Letters to the Editor

Services sector backs FAR Part 15 rewrite

The Professional Services Council (PSC) takes strong exception to the implication of a recent article on the Federal Acquisition Regulation Part 15 [FCW Aug. 11]. The article "Industry surrenders to rewrite of Part 15 " creates the absolutely erroneous impression that the broad professional and technical services industry - including the information technology segment - was somehow in a state of high anxiety regarding the rewrite of FAR 15. The opposite is true. The majority of the services sector has enthusiastically and consistently supported the proposed FAR 15 modifications and has expressed this in multiple written comments from associations companies and even individuals.

The PSC is highly representative of this community given that our membership includes small intermediate and large businesses and includes a large component of IT businesses and an equally large component of businesses that engage in high-technology systems integration and engineering services outside direct IT activities.

There is no sense of "industry resignation related to FAR 15." To the contrary FAR 15 has major virtue in many respects.

In a very fundamental way FAR 15 is a metaphor for overall acquisition reform. It moves to selectively deregulate the system clearly underscores common sense and management of discretionary judgment as the order of the day and in the process sorts out the various players in terms of whether they are really willing to take the leap and embrace acquisition reform or wish to remain locked into the bureaucratic prescriptive and highly inefficient and uneconomic practices of the past.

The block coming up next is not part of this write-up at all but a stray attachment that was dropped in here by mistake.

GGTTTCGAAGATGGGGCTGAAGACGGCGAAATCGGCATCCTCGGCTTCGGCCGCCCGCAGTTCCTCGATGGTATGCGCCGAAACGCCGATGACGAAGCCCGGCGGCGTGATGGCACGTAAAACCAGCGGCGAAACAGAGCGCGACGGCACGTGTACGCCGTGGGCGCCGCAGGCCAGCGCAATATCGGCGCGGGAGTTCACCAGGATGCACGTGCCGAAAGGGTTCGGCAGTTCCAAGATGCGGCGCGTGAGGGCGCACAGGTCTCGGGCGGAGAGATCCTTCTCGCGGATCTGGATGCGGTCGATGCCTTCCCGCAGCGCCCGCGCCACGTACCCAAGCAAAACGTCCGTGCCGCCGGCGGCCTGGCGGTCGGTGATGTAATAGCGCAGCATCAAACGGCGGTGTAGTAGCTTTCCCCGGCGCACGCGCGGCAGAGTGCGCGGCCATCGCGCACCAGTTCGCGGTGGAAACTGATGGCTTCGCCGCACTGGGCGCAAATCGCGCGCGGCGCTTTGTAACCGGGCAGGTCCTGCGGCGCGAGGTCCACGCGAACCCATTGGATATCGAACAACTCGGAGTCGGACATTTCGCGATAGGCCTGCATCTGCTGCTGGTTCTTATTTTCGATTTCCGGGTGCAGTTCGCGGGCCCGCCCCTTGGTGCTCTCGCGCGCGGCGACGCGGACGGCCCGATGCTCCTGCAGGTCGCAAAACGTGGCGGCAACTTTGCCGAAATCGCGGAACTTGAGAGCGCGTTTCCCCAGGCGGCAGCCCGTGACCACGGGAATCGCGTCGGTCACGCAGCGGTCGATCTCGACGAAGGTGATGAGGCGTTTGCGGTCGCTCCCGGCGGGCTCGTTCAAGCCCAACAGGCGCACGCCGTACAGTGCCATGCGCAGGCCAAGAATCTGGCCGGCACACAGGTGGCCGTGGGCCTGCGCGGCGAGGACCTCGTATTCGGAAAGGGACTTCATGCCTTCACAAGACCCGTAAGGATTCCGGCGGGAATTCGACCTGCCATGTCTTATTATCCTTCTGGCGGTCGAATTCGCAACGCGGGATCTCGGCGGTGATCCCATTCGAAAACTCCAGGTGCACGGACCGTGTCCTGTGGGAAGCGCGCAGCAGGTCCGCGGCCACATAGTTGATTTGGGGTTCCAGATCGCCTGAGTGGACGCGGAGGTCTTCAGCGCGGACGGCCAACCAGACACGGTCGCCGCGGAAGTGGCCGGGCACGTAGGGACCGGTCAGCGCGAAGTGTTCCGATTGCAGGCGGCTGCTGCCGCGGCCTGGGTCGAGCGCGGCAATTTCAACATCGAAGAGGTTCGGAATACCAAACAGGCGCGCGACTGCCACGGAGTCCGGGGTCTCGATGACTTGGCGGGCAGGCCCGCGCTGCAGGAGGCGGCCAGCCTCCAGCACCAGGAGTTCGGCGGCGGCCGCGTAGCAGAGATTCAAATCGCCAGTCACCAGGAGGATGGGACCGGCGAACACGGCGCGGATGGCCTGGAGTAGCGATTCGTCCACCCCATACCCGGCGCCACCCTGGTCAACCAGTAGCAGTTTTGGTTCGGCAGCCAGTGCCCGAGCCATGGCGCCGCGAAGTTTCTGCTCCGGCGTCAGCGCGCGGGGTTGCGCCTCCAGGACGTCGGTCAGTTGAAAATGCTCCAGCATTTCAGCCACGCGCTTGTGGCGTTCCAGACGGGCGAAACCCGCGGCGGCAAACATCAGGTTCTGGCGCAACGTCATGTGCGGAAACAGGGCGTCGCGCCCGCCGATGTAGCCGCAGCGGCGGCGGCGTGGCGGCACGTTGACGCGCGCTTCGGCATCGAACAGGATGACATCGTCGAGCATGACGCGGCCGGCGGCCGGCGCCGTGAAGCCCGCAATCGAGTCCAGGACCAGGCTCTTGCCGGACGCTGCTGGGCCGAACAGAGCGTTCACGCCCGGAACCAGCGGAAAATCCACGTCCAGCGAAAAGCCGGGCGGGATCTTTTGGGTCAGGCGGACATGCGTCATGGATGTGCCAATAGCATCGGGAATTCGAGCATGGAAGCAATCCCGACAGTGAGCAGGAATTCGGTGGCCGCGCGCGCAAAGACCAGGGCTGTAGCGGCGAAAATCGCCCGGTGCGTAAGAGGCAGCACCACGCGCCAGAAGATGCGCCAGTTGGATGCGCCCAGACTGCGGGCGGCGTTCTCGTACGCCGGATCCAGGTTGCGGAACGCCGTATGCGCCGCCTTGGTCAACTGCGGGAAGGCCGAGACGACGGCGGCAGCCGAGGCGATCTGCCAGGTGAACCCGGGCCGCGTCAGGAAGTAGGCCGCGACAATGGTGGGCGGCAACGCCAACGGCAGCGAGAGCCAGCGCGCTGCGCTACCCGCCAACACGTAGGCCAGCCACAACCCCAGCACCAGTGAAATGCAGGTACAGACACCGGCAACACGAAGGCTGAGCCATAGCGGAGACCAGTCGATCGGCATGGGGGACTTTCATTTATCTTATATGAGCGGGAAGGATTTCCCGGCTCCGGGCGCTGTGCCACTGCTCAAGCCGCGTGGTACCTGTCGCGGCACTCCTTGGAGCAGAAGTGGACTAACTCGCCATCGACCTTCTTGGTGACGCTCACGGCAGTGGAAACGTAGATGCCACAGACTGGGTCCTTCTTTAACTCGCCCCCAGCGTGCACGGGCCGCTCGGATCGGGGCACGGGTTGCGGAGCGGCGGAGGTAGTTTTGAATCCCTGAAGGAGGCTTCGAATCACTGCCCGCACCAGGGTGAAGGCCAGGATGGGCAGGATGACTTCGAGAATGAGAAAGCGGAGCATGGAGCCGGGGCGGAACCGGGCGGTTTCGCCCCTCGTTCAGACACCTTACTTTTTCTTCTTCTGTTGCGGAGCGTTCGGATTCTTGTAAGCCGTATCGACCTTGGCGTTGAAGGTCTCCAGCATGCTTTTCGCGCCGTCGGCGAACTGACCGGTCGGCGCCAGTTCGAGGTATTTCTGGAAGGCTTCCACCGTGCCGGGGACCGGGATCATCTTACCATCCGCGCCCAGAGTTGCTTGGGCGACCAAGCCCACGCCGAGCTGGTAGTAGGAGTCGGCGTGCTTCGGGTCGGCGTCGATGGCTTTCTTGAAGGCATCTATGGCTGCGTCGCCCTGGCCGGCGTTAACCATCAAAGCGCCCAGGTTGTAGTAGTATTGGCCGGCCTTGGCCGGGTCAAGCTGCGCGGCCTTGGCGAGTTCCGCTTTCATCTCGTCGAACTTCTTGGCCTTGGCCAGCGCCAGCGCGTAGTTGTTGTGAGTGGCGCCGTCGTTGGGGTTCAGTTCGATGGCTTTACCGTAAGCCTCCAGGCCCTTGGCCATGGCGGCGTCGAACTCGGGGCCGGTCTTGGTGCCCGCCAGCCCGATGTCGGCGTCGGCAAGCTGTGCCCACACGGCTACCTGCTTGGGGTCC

The intense criticism of the rewrite of FAR 15 by the U.S. Chamber of Commerce allegedly representing small business is accurately reported in FCW but fails to report the fact that the vast majority of the federal contracting community including many small businesses represented in my and other sister associations strongly support the effort. Some elements of the small-business community have legitimate substantive problems with the proposed FAR 15 changes. However the chamber and its group of small-business constituents have not been constructive and forthcoming in introducing their concerns into the process. Instead they have simply issued blanket condemnations of the overall effort. This is unfortunate for them and for the overall prospects for progressive constructive acquisition reform.The PSC remains optimistic that we will continue on the path of reform and end up with a system that contains the best commercial practice and simplifies and intelligently deregulates the federal acquisition system.

Bert M. ConcklinPresidentProfessional Services Council


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